Imagine a community of robots; from helpers to dance masters to happy companions and more. What stories would they tell? What journeys would they embark on, as their world and ours merge into one fantastical creative adventure?
The characters from RoboMustache were created and designed by Charles Wade of Greensboro NC, and they are working their way into the hearts and imaginations of young robot enthusiasts one laser cut assembly kit at a time.
It all started with the Helper Bot
GREENSBORO, NC — After graduating from college, designer and maker, Charles Wade, began his hobby by making unique animal stickers, which later morphed into woodcraft and papercraft creations. During a test for one of his woodcrafts he designed and built a poseable wooden robot. The Helper Bot was born.
With the creation of the Helper Bot, Wade began experimenting with other ideas. After receiving feedback and appreciation for his work, he created more robots and designed assembly kits that would allow others to build his creations.
Resurrected from the scrapheap in a derelict factory
Wade has cultivated his hobby into a career by establishing RoboMustache; a collection of wooden robot assembly kits, accessories and merchandise. More than a collection of novelties, the RoboMustache hints at a rich world of storytelling as well. Coined from a found project in a derelict factory, as the company grows, so will the RoboMustache universe. The story will expand to tell more about the existing robots and bring in new robots along the way.
The most mustchioed ‘Staff Pick’ on Kickstarter
Wade is crowdfunding the project to take the RoboMustache universe to the next level. The Kickstarter launched Dec. 4, 2015 and runs through the new year. Rewards for backers include assembly kits for each of the RoboMustache characters, laser cut in bamboo ply by Ponoko.
Wrapped in a Living Hinge: Laser Cut Clutch
There is something almost magical about the way a flat sheet of rigid material becomes flexible when laser cut using the ‘living hinge’ technique. This method of achieving a 3D shape from 2D material is ideally suited to laser cutting, as it exploits the natural tendency for stiff materials to flex around voids or notches. With a distinctive visual identity, the functional design elements can also be quite eye-catching.
The result is a smooth, organic curve that can be controlled rather efficiently if you are willing to either put your head far enough into the mathematics of how it works, or simply enjoy the prototyping process through several rounds of trial and error.
About living hinges
Learn more in our post on How To Design a Living Hinge where the mathematics behind this construction technique are revealed. While many examples of living hinges use simple lines as the decorative and functional element, it is in fact possible to adapt complex graphics (such as icons or company logos) to achieve a similar physical manipulation in the material.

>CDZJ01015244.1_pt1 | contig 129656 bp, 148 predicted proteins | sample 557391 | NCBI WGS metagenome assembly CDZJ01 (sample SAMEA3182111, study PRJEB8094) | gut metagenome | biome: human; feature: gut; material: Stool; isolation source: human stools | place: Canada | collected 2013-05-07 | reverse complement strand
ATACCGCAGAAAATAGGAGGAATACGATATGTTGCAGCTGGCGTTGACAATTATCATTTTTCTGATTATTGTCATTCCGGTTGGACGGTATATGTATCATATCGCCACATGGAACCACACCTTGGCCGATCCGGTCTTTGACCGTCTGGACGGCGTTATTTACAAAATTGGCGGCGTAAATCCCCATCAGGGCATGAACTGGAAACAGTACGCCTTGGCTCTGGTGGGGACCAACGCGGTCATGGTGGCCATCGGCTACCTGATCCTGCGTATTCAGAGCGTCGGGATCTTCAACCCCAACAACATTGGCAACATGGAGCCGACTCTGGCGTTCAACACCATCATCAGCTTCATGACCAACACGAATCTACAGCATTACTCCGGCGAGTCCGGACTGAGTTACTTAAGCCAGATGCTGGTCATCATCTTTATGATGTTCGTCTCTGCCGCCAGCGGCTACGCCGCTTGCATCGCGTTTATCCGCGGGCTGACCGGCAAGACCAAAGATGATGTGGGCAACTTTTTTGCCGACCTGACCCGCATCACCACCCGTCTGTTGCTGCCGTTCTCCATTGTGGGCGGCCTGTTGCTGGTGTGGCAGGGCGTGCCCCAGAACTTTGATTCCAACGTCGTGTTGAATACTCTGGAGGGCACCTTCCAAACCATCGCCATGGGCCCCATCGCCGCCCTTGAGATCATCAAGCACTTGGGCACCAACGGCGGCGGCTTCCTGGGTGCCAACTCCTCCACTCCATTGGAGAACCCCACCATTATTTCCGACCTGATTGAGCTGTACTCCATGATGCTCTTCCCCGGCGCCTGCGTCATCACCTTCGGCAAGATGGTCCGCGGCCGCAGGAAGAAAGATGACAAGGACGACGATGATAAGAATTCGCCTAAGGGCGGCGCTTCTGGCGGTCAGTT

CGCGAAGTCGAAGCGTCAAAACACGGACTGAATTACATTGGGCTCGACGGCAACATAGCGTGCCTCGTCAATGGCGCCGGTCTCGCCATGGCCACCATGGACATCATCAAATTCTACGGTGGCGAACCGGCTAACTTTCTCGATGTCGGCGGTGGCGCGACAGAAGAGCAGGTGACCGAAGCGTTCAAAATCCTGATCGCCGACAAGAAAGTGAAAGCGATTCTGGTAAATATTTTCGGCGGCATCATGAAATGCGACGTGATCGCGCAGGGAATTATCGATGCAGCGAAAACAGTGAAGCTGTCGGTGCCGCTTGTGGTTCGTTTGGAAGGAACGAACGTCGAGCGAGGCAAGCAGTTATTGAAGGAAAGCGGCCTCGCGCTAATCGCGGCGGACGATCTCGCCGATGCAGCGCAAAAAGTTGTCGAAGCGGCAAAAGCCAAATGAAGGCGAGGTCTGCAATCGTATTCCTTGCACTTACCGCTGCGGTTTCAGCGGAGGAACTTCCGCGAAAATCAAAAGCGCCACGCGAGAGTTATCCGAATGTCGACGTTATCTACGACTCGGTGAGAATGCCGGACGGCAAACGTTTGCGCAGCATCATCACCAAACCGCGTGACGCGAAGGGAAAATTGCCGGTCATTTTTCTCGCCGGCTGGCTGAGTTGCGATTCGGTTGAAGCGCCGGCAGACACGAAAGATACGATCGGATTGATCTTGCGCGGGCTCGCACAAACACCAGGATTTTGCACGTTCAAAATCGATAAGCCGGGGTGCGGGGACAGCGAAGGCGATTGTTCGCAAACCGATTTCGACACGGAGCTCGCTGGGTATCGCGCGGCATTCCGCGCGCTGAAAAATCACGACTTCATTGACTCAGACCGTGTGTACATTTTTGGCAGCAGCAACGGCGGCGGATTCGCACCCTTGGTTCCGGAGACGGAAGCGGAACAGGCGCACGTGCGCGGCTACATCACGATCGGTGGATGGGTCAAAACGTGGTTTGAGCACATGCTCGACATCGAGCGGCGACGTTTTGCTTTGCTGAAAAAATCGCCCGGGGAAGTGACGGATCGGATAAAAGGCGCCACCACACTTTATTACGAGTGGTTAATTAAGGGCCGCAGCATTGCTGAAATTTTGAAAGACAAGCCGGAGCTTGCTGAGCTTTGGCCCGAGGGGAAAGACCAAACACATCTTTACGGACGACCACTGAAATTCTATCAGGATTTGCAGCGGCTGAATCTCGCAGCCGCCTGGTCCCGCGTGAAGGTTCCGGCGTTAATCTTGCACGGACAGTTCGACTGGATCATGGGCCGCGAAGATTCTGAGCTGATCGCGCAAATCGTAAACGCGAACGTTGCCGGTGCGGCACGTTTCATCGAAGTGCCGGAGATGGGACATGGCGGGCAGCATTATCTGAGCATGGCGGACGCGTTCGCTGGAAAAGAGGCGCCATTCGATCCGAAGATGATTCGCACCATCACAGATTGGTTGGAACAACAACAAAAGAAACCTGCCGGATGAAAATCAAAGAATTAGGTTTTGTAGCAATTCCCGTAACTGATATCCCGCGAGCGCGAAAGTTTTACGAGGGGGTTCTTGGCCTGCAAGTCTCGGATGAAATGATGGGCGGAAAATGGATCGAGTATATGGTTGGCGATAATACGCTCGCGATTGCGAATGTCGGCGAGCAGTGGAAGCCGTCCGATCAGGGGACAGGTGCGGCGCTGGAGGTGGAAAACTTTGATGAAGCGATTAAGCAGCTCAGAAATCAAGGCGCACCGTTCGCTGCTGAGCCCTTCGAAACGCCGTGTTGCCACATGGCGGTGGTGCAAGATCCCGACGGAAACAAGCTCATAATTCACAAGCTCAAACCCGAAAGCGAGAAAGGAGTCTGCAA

See the following examples of patterns increasing in complexity, and how they respond when they are a part of a living hinge. To the left is a basic staggered line element, similar to the clutch bag design featured above from Michael Harwood. Moving through to chevrons, larger voids in a plus symbol and then the more detailed Space Invader sprite, it is clear that visually recognisable icons can indeed become living hinge elements.
Applying this technique to your brand
Staggered lines are an excellent starting point when looking at living hinges, as the behavior of the material is much more predictable and therefore easier to control. To keep things interesting, we do also encourage exploring more complex designs for maximum impact. Consider both the form that is created when the material bends around the living hinge, and how best to incorporate brand identity.
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Using a Laser Cutter To Customize Your Keys
With all of the time people spend at their personal computers, there is a growing demand for new ways to give these devices a more natural, human touch. One popular solution to complement the cool sheen of the portable computer is to create custom keys and removable keyboard decals.
The laser cut and etched example pictured above faithfully recreates the features on the buttons, from the classic fonts all the way to proportion and composition. It also pays to experiment; if you get the laser etched details just right, there is even scope to allow for light to pass through from the backlit keys below.
This is an effective way to give your computer added tactile and visual warmth. If you don’t have the means to make your own, you can see if the full Lazerwood example suits your needs. For those who would like to try their own design for keyboard customizations, try this instructable as a starting point. Load in the design files to your Ponoko Personal Factory and you’ll soon be typing away on an individualized upgraded keyboard with some serious creative flair.